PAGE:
Pharmacognosy - medicinal plants (herbs)

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Herbs - Medicinal Plants

Benefits of Ginger

Ginger Properties, health benefits

Benefits of ginger roots
Ginger root

Bitter - aromatic, appetizer effect, digestion stimulating, cholagogue.


Antigastralgic, antiulcer, sialagogue (increases salivary secretion and its content in ptialina and mucin), carminative, antispasmodic, antitussive, expectorant, antipyretic, laxative (stimulates peristalsis and intestinal muscle tone), hypolipidemic and hypoglycemic. Gingerols and shogaols have a potent antiemetic action, higher than the dimenhydrinate action (Wichtl). (See pharmacological actions of medicinal plants)


Topically produces rubefacient and analgesic effects. By their properties, Ginger is indicated in poor appetite, dyspepsia, gastrointestinal ulcer, flatulence, hepatobiliary dyskinesias. Hyperemesis gravidarum, dizziness, dizziness by locomotion. Flu, colds, pharyngitis, rhinitis. Diabetes, arteriosclerosis prevention. In topical use for osteo inflammation, myalgia, muscle spasms, neuralgia, toothache. (See medicinal plants therapeutic indications)

Uses of Ginger


However its properties, Ginger should be used with caution in pregnancy. High doses can cause gastrointestinal irritation and urticaria. Not be given to patients with disorders of blood coagulation or with gallstones. Must be carefully administered in cases of peptic ulcer, gastritis, irritable bowel syndrome, ulcerative colitis, Crohn's disease, liver disease, epilepsy, Parkinson and other neurological diseases.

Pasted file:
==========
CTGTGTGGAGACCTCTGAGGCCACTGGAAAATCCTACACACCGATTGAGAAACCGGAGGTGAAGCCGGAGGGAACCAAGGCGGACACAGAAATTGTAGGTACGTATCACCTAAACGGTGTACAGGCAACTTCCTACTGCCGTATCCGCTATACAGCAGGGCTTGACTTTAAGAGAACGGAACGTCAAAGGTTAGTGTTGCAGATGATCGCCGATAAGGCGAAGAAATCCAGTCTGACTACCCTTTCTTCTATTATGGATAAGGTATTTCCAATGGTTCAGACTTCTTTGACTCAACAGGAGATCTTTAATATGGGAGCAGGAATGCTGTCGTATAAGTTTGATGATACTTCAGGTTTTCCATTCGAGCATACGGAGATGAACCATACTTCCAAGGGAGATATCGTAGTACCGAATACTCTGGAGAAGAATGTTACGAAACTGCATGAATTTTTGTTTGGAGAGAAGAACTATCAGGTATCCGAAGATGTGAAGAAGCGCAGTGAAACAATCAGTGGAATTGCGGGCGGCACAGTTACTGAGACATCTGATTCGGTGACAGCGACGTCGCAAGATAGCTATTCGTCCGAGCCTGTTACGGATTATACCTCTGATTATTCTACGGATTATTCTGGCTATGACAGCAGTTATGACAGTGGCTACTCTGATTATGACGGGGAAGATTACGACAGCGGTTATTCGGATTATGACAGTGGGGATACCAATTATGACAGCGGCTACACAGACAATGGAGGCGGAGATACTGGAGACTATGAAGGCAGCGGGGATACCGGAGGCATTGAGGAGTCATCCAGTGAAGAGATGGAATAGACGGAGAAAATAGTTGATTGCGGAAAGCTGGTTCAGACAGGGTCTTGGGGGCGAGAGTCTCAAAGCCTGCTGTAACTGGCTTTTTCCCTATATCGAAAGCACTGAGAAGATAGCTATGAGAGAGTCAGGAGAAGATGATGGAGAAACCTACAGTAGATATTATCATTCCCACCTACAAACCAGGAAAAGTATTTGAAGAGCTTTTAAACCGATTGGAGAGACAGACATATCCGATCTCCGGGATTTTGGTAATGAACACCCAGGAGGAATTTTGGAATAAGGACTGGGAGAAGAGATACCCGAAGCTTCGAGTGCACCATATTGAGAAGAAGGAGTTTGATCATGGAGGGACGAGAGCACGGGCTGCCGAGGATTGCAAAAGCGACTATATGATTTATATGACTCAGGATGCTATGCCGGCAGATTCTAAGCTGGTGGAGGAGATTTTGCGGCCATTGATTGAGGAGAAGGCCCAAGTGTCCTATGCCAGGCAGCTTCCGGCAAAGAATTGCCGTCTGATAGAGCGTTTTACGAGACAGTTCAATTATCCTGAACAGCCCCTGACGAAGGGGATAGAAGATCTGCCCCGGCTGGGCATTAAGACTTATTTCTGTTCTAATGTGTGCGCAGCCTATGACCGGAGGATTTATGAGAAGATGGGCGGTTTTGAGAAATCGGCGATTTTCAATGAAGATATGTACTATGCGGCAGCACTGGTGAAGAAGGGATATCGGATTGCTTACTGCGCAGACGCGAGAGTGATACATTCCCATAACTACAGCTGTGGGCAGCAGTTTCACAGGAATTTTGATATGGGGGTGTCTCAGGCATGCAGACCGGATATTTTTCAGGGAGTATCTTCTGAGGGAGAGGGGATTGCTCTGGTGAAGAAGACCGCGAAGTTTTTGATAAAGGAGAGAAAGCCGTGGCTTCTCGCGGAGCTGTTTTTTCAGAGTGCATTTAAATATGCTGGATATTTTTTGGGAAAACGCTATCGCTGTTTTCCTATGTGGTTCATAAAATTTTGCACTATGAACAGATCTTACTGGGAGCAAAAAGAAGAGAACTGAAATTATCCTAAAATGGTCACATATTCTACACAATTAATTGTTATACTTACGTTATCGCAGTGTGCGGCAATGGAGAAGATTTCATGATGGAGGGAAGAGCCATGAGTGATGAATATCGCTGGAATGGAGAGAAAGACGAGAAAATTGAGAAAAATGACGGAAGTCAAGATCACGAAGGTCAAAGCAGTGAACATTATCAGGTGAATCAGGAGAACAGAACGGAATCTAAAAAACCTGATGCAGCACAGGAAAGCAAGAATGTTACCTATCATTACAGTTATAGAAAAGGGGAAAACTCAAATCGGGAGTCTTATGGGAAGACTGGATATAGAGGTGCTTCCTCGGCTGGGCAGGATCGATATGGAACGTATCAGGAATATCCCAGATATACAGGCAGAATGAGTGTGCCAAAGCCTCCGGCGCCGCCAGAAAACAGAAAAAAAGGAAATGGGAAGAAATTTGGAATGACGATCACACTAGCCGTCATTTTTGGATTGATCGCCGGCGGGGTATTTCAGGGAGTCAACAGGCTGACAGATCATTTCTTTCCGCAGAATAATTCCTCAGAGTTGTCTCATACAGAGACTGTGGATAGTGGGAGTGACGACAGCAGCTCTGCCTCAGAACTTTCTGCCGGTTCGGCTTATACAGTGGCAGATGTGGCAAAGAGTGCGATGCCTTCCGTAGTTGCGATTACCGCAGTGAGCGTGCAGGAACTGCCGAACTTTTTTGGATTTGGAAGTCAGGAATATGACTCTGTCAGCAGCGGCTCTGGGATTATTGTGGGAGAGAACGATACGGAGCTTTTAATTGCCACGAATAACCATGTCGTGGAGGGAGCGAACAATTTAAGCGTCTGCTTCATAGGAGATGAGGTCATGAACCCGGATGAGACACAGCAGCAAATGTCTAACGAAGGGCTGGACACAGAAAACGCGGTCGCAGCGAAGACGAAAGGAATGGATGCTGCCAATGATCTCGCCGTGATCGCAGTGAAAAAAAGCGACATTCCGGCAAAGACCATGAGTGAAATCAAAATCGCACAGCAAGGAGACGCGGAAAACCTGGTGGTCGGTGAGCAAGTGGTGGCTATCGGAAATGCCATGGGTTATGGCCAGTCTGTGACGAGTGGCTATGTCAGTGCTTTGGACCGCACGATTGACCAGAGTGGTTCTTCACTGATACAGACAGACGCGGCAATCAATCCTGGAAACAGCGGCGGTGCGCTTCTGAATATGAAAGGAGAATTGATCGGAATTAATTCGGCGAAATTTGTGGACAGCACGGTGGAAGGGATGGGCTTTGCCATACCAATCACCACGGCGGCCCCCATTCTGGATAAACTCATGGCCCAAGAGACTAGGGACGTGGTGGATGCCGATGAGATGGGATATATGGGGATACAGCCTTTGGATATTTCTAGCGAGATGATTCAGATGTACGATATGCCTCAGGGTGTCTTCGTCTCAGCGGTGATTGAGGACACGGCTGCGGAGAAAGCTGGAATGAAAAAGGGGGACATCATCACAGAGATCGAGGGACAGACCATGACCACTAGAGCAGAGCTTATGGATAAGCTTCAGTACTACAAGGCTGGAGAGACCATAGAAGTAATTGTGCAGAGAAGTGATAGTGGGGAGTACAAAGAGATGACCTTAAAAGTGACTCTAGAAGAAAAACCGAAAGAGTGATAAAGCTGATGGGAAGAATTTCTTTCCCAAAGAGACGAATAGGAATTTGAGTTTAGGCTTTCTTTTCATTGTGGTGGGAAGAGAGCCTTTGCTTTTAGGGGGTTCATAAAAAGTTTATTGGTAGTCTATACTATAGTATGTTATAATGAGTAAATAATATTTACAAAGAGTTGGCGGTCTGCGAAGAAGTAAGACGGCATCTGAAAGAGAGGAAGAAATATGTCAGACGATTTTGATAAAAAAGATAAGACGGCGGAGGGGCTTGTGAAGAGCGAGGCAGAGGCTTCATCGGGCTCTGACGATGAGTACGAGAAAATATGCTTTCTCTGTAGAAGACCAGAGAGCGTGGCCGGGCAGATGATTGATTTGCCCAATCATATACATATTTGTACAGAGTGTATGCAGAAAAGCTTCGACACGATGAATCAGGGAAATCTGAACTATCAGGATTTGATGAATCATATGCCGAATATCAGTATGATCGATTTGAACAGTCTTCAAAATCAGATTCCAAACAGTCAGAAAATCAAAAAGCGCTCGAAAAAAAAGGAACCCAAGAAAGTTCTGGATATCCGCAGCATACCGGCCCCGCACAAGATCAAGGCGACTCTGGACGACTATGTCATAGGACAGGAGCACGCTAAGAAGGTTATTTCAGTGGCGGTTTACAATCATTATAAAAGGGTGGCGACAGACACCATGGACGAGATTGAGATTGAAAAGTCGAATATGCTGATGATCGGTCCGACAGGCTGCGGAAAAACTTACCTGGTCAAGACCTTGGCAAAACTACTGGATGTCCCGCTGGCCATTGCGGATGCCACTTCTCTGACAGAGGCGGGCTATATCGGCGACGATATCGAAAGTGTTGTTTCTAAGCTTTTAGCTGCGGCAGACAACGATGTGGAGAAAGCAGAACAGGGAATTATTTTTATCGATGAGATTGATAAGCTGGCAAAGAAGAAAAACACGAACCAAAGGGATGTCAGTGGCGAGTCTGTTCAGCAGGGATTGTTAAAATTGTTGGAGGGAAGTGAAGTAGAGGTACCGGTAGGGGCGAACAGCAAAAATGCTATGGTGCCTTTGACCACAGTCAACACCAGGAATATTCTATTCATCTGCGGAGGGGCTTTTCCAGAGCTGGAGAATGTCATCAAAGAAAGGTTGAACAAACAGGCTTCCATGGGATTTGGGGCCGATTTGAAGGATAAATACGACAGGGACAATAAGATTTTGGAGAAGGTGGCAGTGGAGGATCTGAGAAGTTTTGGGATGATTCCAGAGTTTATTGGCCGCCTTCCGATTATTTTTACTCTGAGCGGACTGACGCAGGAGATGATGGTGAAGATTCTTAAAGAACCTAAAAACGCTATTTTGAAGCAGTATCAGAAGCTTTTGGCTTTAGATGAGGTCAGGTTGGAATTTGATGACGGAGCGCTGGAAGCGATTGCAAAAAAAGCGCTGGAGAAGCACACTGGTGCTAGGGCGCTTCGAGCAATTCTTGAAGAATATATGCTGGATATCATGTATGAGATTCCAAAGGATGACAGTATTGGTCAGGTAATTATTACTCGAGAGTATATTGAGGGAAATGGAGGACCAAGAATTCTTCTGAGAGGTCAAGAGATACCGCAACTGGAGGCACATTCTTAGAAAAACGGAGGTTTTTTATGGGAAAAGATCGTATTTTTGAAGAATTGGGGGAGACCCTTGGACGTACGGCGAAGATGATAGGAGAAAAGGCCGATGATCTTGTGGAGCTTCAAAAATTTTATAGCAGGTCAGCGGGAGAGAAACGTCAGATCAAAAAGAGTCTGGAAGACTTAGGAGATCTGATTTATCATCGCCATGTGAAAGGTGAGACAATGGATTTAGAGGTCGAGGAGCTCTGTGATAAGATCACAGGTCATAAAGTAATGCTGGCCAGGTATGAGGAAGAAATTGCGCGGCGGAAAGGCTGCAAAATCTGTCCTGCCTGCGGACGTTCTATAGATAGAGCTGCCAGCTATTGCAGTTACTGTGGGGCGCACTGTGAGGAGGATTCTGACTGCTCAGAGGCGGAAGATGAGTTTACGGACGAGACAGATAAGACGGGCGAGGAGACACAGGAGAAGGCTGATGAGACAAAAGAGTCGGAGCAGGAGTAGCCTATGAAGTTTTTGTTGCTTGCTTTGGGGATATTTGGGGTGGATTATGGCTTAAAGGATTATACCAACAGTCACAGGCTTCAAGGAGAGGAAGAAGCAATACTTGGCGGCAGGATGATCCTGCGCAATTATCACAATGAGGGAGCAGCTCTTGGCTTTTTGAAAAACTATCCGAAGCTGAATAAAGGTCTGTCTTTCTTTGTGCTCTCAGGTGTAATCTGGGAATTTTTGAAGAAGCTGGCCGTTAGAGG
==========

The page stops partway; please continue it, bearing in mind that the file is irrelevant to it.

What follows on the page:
It can cause contact dermatitis.

Preparation and Dosage

Internal use:

- Decoction: 3g/cup. Boil for 5 minutes. Three cups a day between meals.

- Dust: 2 g / day, in two or three takes.

- Ginger essential oil: 1 to 3 drops over a lump of sugar, in oily or hydroalcoholic solution, one to three times daily.


Topical use:

- Decoction to 5%, applied as a gargle or compresses.

- Tincture (1:5): in the form of friction or diluted to 5%, for gargling.

- Essential oil, alcoholic or oily solution.



<< See characteristics and active ingredients of Ginger


REMEMBER to always consult your doctor before combining natural products with any other treatment.


summary characteristics and properties of GINGER.

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summary characteristics and properties of Ginger plant.

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  • Thomas S.C. Li. Chinese and Related North Amercian Herbs Phytopharmacology and Therapeutic Values. 202 by CRC Press LLc.
  • Ravindran, P.N. and Nirmal Babu, K. Ginger. The Genus Zingiber. Medicinal and Aromatic Plants Industrial Profiles. 2005 by CRC Press.
  • WHO monographs on selected medicinal plants. VOLUME 1. World Health Organization. Geneva 1999.
  • Duke, J.A.; Bogenschutz – Godwin, M.J.; duCellier, J.; Duke, P-R. CRC Handbook of Medicinal Spices 2003 by CRC Press LLC
  • Bisset NG (ed). Herbal Drugs and Phytopharmaceuticals; a Handbook for Practice on a Scientific Basis. Medpharm Scientific Publishers, Stuttgart and CRC Press, Boca Raton, 1994.
  • Bone ME, Wilkinson DJ, Young JR et al.. Ginger root- a new antiemetic. The effect of ginger root on postoperative nausea and vomiting after major gynecological surgery. Anaesthesia 45:669-71. 1990.
  • Bracken J, Ginger as an antiemetic: possible side effects due to its thromboxane synthetase activity. Anaesthesia; 46:705-706. 1991.
  • Chang CP, Chang JY, Wang FY et al.. The effect of Chinese medicinal herb Zingiberis rhizoma extract on cytokine secretion by human peripheral blood mononuclear cells. J Ethnopharmacol 48:13-19. 1995.

Other medicinal plants

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